Learning About The House That Chic (And Howard) Built

Ohio Stadium, also known as the Horseshoe, is one of the most famous football stadiums in the land.  But who built that cavernous concrete edifice on the banks of the Olentangy River — literally and figuratively?

IMG_1827If you are a Buckeyes fan, you probably know the name of the figurative architect.  It’s Charles William “Chic” Harley, the great player who put Ohio State on the national gridiron map and started the quasi-religion that is Ohio State football.  Harley could run, pass, punt, and kick field goals and extra points, and he led Ohio State to its first undefeated season in 1916.  With Harley leading the way, Ohio State football became so popular that the Buckeyes outgrew their existing field and needed to look at a new — and much larger — home.

Which brings us to the literal architect, whose name was Howard Dwight Smith.  He not only designed Ohio Stadium, and won a gold medal for public building design from the American Institute of Architects in the process, he also oversaw the construction of St. John Arena and French Field House, which are other, well-known campus landmarks.

Want to learn more about these two legends of the Ohio State campus?  You can get ready for the Ohio State football season by signing up for a timely On the Road with Ohioana presentation on August 17.  The program will feature a tour of these and other campus landmarks, including the newly restored William Oxley Thompson Library, as well as remarks from OSU professor emeritus Raimond Goerler and Columbus Dispatch sportswriter Bob Hunter, the author of Chic and other books about Ohio State.  I’m pumped about the chance to learn a little bit more about my alma mater and my team and to support the Ohioana Library Association in the process.  If you’re interested in joining me, you can sign up here.  At only $35 for a four-hour tour and program, it’s a real Buckeye Bargain!

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Primary Colors

IMG_4207The neighborhood fire hydrants have just received a fresh coat of bright red paint, the recent deluges have left everyone’s grass as green as Ireland, and a child’s plastic wiffle ball bat in the background completes the primary color spectrum.

Snowden Storm

What to make of Edward Snowden, his leaks of intelligence information, and his curious relocation to the transit area of a Moscow airport, where he seems to be trapped in limbo like a character in a Kafkaesque play?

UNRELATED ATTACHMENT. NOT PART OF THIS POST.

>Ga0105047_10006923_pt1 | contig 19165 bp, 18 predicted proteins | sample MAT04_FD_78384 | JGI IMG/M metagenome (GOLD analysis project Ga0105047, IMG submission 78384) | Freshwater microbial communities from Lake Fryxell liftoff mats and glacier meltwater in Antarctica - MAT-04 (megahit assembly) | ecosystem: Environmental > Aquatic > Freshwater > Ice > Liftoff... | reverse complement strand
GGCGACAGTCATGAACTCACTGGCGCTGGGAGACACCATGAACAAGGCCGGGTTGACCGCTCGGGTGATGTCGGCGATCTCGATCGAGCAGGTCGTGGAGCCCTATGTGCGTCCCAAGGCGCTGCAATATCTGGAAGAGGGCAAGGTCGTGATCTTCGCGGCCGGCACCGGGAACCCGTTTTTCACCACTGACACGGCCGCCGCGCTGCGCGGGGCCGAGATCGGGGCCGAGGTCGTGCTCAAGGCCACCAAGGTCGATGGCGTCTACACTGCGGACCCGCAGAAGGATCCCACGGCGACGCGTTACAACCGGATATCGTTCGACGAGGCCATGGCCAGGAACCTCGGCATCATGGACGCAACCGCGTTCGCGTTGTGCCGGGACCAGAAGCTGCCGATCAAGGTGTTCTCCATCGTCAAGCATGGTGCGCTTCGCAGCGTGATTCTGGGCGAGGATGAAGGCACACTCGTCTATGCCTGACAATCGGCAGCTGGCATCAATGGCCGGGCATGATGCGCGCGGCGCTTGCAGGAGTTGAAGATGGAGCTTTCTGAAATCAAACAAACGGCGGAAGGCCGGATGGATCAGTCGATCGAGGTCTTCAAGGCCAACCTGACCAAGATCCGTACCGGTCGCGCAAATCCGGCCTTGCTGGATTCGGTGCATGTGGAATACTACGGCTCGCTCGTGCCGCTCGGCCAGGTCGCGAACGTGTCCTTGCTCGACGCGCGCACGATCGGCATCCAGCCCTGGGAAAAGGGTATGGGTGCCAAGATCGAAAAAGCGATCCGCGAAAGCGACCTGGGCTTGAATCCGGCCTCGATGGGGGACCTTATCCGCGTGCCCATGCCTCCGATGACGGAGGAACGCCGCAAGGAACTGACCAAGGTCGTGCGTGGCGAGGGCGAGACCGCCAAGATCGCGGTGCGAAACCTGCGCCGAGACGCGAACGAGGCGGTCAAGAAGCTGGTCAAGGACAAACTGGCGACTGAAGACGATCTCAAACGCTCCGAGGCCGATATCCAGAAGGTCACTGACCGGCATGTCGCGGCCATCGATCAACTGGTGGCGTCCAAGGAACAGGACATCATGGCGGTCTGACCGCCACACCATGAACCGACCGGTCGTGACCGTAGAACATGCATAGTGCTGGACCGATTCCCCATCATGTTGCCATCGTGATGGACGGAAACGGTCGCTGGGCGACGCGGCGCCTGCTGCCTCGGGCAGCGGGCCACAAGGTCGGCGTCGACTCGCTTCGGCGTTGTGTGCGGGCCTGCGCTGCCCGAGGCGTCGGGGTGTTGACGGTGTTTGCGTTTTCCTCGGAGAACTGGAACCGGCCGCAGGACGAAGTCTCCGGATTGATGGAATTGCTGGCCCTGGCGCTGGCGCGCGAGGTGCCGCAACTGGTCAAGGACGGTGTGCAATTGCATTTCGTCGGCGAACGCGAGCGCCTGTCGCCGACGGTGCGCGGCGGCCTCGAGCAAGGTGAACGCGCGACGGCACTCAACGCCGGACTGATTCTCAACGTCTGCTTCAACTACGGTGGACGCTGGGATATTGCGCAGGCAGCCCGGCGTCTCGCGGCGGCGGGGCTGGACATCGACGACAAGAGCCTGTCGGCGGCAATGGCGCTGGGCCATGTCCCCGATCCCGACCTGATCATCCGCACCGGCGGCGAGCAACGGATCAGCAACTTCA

Virtually everyone I know who does not work directly for the Obama Administration has conflicting reactions about Snowden.  No one wants to see someone breach their agreement to maintain the secrecy of information, and I think most of us agree that the federal government needs to maintain certain secrets — particularly as it relates to international affairs.  Yet, I think most of us also appreciate the light that Mr. Snowden has shone on the sweeping domestic intelligence-gathering that has occurred, as a matter of course, in the Land of the Free.  We cringe when Snowden appears to be consorting with countries and groups that may be seeking to tap into his knowledge and to use his odd predicament to the disadvantage of America.  At the same time, some of us are troubled by the tactics the U.S. is using to try to restrain Snowden’s movements and, in fact, are openly rooting for him to make it to a place of asylum.

I’m as two-minded about Snowden as anyone else, and I think there is a reason for our ambiguous reactions:  we feel in our gut that there is a lot about this story that we don’t quite know yet, and internally we are reserving judgment until everything comes out.  How in the world did this young man get access to so much information that the federal government is now depicting as crucial intelligence and national security information?  What was his job, really?  And what kind of security gaps do we have if a random contract employee can tap into reservoirs of confidential data, leak it, and then skedaddle?  There’s also a lot to learn about what our government was doing, covertly, within our borders.  For those of us who have grown increasingly concerned about the government’s increasing footprint in our lives, Snowden’s leaks have provided some additional issues to ponder.

So, I’m going to follow this fascinating story as Snowden’s fugitive status gets finally determined, additional information gets released, and court cases and likely congressional hearings proceed — and I’m going to try to keep an open mind about what we learn.  I’m not quite ready to come down on one side or the other just yet.